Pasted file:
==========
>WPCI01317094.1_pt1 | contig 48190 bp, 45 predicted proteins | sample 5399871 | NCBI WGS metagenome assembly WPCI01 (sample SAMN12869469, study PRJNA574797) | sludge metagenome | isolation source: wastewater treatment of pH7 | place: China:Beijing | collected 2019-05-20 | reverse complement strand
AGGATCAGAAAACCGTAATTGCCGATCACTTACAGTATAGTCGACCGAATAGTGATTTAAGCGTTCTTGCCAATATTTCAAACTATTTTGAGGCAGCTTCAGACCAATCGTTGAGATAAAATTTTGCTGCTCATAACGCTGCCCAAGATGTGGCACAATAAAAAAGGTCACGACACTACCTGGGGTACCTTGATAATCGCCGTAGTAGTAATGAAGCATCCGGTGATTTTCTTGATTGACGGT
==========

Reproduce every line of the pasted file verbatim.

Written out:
>WPCI01317094.1_pt1 | contig 48190 bp, 45 predicted proteins | sample 5399871 | NCBI WGS metagenome assembly WPCI01 (sample SAMN12869469, study PRJNA574797) | sludge metagenome | isolation source: wastewater treatment of pH7 | place: China:Beijing | collected 2019-05-20 | reverse complement strand
AGGATCAGAAAACCGTAATTGCCGATCACTTACAGTATAGTCGACCGAATAGTGATTTAAGCGTTCTTGCCAATATTTCAAACTATTTTGAGGCAGCTTCAGACCAATCGTTGAGATAAAATTTTGCTGCTCATAACGCTGCCCAAGATGTGGCACAATAAAAAAGGTCACGACACTACCTGGGGTACCTTGATAATCGCCGTAGTAGTAATGAAGCATCCGGTGATTTTCTTGATTGACGGT